A world where there are no car accidents, congestion is a thing of the past, and artificial intelligence (AI)and Internet of Things drive the future are no longer wishful thinking. It’s a reality that German-based companies like Bosch is pushing and could be happening in as little as five years.
At Bosch’s annual press conference held earlier this year, Dr Volker Denner, chairman of the board of management for Bosch, outlined the company’s future strategic plans for automated cars and the impact AI and the IoT will have on many things in the not-too-distant future. How serious is the company in pressing innovation in this space? This year the company added 500 more engineers to work on its automated driving projects, which means it has more than 3000 specialists working in this arena.
Collaboration with the right people
Collaboration is a key ingredient and necessary to make these concepts a part of the automotive and manufacturing landscapes. To highlight the point, Denner spoke of some of the partnerships Bosch has undertaken in recent times to reinforce its commitment to the automated car industry. “We are entering into a development partnership with Daimler in order to enable automated driving in cities – in other words in highly complex driving situations,” said Denner. “Success in this first decisive step will bring us closer to a revolution in personal mobility. “Second, together with Nvidia we are building the ‘AI onboard computer’ the very brain of self-driving cars. With the help of artificial intelligence, we are making cars clever enough to interpret and predict the behavior of other road users.”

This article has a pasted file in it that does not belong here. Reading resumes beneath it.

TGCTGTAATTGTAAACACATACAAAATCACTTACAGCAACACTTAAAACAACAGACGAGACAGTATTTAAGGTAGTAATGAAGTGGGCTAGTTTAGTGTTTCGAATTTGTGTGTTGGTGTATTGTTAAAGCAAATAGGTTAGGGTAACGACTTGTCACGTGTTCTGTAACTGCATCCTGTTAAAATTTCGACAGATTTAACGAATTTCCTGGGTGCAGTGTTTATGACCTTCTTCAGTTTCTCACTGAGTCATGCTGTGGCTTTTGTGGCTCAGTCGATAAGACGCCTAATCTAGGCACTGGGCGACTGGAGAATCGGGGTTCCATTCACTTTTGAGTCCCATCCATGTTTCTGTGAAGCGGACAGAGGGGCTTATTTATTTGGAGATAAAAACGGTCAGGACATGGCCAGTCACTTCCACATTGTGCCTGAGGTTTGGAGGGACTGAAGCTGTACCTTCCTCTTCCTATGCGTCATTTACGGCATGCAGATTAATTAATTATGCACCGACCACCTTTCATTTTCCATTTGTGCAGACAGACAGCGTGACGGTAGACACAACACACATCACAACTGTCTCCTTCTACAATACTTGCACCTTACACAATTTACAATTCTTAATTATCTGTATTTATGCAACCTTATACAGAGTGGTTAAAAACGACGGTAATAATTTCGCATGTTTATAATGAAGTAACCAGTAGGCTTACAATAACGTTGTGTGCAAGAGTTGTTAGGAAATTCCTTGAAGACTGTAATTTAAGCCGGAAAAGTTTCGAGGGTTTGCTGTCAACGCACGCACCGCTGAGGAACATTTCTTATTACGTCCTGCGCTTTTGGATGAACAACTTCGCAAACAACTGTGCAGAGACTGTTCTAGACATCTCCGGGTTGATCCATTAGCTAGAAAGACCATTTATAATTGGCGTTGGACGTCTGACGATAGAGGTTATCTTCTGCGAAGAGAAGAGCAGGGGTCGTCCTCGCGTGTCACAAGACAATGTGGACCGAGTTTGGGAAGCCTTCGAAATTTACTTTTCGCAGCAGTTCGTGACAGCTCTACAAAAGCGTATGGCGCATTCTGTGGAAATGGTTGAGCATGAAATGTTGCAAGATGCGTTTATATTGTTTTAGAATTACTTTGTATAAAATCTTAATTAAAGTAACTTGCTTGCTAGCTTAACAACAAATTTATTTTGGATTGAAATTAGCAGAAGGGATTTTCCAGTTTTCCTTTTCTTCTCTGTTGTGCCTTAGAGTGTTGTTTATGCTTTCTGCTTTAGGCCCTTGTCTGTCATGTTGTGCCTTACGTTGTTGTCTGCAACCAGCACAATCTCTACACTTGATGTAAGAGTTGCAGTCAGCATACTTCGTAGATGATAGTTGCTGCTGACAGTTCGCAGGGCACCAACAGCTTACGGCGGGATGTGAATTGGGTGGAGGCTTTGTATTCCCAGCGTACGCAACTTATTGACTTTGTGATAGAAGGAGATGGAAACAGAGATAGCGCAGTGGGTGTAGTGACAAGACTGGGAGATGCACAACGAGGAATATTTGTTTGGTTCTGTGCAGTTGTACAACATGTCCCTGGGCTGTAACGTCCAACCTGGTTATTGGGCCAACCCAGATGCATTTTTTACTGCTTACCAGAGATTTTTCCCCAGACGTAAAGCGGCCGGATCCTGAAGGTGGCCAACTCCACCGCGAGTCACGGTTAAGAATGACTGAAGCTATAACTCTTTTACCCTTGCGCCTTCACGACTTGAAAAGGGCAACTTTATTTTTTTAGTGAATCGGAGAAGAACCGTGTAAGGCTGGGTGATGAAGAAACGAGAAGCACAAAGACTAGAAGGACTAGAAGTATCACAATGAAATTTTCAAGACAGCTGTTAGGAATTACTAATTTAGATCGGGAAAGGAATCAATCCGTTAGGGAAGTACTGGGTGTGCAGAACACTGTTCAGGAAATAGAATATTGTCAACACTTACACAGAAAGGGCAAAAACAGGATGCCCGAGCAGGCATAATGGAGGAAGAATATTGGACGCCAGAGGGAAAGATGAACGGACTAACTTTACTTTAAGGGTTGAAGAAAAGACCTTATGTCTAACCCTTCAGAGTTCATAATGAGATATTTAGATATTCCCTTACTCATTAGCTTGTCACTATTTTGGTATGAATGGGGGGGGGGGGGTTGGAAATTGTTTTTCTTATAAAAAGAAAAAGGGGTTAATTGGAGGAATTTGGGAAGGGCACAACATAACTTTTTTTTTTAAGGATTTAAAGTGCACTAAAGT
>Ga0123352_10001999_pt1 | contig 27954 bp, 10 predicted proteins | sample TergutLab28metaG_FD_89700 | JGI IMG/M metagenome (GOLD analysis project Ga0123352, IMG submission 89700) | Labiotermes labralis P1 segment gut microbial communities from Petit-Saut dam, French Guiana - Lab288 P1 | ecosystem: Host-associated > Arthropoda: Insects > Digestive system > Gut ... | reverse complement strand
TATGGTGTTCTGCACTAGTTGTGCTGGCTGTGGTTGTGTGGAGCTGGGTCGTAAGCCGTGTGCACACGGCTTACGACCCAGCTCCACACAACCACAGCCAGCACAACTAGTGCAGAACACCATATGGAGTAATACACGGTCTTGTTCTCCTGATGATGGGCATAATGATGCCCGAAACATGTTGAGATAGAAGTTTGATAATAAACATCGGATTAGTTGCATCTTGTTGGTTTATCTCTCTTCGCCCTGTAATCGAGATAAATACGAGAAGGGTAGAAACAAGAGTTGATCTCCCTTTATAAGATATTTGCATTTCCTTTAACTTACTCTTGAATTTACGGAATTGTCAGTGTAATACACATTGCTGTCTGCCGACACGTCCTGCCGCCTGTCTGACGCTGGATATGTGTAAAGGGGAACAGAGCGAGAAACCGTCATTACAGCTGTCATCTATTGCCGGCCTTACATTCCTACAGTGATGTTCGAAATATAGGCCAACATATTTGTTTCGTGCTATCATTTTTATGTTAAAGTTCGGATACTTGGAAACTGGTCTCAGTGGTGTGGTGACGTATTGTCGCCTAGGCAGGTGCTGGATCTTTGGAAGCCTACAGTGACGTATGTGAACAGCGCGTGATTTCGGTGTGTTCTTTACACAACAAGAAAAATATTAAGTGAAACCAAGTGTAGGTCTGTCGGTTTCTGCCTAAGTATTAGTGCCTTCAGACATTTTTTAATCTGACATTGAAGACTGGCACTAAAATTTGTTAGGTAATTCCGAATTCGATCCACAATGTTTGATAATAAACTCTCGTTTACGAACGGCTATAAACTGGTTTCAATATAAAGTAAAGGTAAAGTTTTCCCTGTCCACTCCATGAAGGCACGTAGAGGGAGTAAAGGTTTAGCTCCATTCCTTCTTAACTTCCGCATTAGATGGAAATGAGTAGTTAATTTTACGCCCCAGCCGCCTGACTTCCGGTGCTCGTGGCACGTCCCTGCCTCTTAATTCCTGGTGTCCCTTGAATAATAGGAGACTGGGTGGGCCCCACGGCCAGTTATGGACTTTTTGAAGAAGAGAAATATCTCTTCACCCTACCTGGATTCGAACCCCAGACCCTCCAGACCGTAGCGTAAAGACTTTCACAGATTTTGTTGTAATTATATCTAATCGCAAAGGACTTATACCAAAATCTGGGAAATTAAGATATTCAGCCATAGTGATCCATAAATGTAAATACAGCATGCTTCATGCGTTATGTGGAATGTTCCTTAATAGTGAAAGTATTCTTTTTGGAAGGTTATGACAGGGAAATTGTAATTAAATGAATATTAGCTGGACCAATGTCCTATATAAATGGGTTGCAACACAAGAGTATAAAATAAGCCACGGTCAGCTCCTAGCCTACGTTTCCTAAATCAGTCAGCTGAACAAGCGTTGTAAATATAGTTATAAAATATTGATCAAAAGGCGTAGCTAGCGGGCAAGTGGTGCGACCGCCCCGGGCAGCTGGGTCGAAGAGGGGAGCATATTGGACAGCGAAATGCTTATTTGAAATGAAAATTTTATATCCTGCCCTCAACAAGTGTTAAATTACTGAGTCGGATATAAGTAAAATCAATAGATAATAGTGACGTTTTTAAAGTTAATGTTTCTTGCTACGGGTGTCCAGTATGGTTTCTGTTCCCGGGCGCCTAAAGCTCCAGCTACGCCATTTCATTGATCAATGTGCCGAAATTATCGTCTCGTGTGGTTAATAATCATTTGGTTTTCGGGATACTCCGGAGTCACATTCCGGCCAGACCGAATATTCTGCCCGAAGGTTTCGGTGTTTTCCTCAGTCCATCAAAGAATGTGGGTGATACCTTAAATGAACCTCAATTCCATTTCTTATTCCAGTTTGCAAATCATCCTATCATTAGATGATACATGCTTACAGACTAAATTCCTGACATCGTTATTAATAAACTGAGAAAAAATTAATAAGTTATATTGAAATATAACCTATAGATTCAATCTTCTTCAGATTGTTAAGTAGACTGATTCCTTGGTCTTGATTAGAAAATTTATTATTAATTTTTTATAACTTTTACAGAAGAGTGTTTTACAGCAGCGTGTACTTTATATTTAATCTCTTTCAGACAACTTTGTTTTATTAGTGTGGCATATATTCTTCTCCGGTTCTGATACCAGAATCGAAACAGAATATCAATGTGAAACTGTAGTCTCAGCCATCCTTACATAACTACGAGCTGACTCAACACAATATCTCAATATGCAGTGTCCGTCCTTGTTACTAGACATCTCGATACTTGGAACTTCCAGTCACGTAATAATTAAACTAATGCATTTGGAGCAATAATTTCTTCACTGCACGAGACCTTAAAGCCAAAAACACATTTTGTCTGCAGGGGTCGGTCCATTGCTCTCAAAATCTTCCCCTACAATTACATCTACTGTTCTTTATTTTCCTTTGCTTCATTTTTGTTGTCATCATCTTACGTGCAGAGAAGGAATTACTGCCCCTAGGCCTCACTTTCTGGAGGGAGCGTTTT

Many issues left so solve
The company also has highly automated driving activities in Australia with the launch of a trial and demonstration vehicle at the Intelligent Transport Systems (ITS) World Congress in Melbourne last October. Many issues need addressing, such as how the technology can guarantee that passengers will arrive at the correct destination. This is an issue that Denner’s company has been working on for some time, and is something he is confident will be solved. “Before this decade is out we will have managed to create an essential prerequisite for automated driving – an ultra accurate map that also contains the readings from our radar sensors,” he said. “We are working on this together with TomTom, as well as with Chinese providers AutoNavi, Baidu, and NavInfo. This radar signature will enable self-driving cars to determine their location with precision.” […]